Traditions: creating identity
A husband was watching his wife prepare a leg of lamb one day. She used a meat-saw to cut off several inches from the shank bone. When she finished, he asked, ‘Now, that is interesting, you cutting off the shank bone that way. Does it make it taste better?’
She replied, ‘You know, I don’t really know why I do it except that my mum always did it this way, and she taught me to cook.’
The man couldn’t stop wondering about it, so he went to his mother-in-law and asked her, ‘Your daughter cuts the shank bone shorter before she roasts a lamb. Is there a reason for this?’
The mum said, ‘I don’t know why I do it except that my mother taught me. I’m curious too. Let’s ask her.’
They went into the living room and approached the elderly lady who was wastching television. When asked the same question, she burst into laughter, ‘Oh dear, it’s just because my pan was too short!’
That little story illustrates the power of an unquestioned tradition. Whether good or bad—or in the case of this story, just plain unnecessary—how often do we carry traditions without evaluating the value and meaning behind them?
Feelings of Security
It was almost a decade ago. This particular year it was my ex-wife’s turn to enjoy spending Christmas with the kids. I had arranged with their mother to let me call our little ones early that morning and wake them to our special holiday song. For seven Christmases prior to the divorce, the kids had awakened at 7 a.m. to a joyous carol and Daddy shouting “Ho Ho Ho, Merry Christmas!”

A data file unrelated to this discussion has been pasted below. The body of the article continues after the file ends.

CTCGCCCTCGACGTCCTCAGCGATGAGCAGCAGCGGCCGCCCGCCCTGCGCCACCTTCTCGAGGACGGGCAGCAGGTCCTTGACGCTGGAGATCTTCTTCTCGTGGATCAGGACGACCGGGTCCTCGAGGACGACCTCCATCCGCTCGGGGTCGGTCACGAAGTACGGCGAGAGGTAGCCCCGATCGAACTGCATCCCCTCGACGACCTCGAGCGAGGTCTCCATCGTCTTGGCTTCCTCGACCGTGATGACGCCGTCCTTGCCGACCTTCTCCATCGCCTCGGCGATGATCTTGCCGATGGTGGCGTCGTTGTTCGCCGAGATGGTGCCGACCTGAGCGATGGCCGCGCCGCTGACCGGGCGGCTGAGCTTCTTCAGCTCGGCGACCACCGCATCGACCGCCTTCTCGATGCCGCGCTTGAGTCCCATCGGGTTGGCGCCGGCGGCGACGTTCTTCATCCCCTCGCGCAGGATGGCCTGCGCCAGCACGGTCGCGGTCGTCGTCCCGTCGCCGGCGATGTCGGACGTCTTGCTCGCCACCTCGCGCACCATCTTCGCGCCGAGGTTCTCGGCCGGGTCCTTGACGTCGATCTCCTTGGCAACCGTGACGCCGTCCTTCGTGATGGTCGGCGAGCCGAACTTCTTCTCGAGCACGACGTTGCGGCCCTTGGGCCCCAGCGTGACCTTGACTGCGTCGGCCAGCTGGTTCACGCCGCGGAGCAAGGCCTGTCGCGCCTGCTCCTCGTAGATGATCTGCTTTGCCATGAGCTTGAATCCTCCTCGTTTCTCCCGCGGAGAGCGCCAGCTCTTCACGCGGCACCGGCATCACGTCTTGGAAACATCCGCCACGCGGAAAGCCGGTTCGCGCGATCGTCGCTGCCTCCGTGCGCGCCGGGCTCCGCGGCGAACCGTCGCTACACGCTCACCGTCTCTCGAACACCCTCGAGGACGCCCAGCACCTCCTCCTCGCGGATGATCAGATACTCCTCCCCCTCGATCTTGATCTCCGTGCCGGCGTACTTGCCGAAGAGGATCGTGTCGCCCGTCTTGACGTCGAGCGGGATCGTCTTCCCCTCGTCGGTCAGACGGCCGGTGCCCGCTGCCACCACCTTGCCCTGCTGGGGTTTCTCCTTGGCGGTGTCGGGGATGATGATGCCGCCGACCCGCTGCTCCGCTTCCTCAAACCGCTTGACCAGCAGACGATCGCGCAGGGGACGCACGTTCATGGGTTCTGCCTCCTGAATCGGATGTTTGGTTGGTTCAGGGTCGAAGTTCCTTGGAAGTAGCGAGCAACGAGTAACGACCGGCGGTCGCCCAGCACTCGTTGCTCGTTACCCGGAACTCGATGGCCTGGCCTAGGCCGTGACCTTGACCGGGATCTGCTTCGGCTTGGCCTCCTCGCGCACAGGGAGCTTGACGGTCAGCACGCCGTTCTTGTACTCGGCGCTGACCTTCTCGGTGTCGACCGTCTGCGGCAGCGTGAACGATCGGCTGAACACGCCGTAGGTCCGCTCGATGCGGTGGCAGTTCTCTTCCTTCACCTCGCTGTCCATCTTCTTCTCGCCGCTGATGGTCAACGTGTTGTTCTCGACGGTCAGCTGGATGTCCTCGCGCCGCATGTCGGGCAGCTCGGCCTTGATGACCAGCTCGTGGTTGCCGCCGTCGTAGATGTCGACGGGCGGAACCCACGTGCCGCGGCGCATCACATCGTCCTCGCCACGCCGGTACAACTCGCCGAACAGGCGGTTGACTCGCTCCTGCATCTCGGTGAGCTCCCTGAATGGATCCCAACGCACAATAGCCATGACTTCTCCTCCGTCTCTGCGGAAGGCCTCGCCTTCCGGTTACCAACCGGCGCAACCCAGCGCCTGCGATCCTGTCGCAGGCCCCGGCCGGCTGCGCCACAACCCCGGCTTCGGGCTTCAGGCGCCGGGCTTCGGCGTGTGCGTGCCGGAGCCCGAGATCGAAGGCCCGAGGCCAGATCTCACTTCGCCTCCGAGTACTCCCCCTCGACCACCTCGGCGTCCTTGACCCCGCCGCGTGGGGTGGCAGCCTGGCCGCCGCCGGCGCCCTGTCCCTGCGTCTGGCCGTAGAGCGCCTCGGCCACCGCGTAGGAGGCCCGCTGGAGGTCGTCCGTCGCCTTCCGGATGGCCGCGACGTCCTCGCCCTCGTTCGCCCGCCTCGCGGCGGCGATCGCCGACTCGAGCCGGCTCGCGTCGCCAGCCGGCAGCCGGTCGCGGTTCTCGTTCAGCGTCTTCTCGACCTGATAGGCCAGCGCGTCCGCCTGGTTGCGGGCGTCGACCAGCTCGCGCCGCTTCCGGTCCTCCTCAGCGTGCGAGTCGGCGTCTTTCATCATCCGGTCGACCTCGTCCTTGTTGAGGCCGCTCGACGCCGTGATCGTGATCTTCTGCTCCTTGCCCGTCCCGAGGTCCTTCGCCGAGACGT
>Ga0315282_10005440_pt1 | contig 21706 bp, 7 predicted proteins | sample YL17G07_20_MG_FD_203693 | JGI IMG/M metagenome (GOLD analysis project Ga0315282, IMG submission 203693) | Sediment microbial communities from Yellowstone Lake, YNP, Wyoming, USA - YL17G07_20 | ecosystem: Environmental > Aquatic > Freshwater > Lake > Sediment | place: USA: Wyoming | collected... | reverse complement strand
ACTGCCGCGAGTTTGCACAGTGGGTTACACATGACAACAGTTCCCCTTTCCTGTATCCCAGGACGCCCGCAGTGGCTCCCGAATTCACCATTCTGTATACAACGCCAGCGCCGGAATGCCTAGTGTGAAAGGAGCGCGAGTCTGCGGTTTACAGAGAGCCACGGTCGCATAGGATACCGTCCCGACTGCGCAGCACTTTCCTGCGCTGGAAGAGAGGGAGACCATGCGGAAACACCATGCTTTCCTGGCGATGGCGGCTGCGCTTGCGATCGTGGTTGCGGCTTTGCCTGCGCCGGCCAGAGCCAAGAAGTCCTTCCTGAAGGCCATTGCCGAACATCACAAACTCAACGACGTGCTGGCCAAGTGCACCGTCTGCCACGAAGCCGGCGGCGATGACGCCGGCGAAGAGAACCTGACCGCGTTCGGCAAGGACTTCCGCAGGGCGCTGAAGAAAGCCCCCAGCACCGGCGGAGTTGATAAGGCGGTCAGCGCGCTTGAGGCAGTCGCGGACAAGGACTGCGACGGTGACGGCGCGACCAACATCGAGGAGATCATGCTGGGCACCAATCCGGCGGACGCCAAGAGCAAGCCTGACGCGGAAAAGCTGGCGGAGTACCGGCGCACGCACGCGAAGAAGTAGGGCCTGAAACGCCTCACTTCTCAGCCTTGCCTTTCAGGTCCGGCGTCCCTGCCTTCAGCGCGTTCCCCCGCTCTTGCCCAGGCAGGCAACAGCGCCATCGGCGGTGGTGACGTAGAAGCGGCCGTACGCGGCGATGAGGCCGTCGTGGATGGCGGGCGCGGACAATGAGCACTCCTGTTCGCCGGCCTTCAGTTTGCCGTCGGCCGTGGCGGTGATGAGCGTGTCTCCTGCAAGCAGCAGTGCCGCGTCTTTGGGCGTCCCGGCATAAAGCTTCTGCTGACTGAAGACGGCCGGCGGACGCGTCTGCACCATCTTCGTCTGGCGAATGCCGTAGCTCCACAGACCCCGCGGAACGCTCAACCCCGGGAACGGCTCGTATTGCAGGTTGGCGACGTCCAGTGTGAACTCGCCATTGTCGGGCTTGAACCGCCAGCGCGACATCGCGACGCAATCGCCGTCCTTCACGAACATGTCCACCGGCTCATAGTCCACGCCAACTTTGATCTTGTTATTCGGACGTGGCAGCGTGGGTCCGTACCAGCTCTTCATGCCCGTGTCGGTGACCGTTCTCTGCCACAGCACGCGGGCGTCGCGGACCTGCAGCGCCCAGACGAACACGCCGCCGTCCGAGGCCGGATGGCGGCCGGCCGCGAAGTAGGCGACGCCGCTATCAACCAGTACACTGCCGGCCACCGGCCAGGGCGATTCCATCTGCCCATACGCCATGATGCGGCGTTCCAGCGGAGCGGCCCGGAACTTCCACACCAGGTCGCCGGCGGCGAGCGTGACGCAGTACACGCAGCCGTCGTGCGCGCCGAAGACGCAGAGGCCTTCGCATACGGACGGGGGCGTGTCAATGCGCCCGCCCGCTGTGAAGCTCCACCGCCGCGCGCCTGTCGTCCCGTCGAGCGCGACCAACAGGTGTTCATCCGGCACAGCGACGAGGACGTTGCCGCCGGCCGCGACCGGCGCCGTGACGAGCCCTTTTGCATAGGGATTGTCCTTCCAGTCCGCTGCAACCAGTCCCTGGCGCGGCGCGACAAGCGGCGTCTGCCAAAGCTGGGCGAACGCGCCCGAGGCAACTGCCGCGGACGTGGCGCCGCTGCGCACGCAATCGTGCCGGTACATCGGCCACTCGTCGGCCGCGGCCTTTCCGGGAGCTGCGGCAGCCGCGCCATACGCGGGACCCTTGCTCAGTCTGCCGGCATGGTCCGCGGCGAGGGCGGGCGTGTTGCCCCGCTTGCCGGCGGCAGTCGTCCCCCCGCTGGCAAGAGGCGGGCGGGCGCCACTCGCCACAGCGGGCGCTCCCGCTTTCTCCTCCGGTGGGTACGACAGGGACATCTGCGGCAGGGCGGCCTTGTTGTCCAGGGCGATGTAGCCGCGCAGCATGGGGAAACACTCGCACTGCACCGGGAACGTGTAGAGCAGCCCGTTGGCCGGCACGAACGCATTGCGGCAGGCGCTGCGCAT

My kids stumbled to the phone. It only took a moment for the fun music to cut through their sleepy haze and illicit a giggle or two from their lips. Before long I found myself turning down the music and speaking in quiet tones about memories of past holidays. We talked about being together next Christmas. What started as a rather exciting wake-up call quickly became a tender moment between the kids and I. After listening to them squeal over the gifts I mailed, I said I loved and missed them and hung up.
Holding traditions—however lame—is important to the security and well-being of children who have been uprooted due to divorce or separation. Whether you live with your kids or not, a parent needs to be diligent in helping his or her children keep a sense of identity and belonging. Let’s face it, we shouldn’t expect our ex-spouse to continue holding to traditions that could be painful or even irritating to keep up. So what can parents do to insure a tradition continues when everything seems to work against that?
How important is the tradition?
First, you should review the importance of a tradition. Is your Boxing Day backyard cricket game truly a tradition, or really just a habit? Make sure your traditions play a role in providing each family member—including you—with a distinctiveness that breeds identity.
Count the cost of keeping it, versus ditching it. Is it something you feel obligated to fulfill each year because your parents did it with you? Trying to keep your own memories alive may not be a valid enough reason to make it happen for your own kids. The same goes for a religious tradition. Sometimes those can feel so important that it causes us to condemn ourselves if we skip it.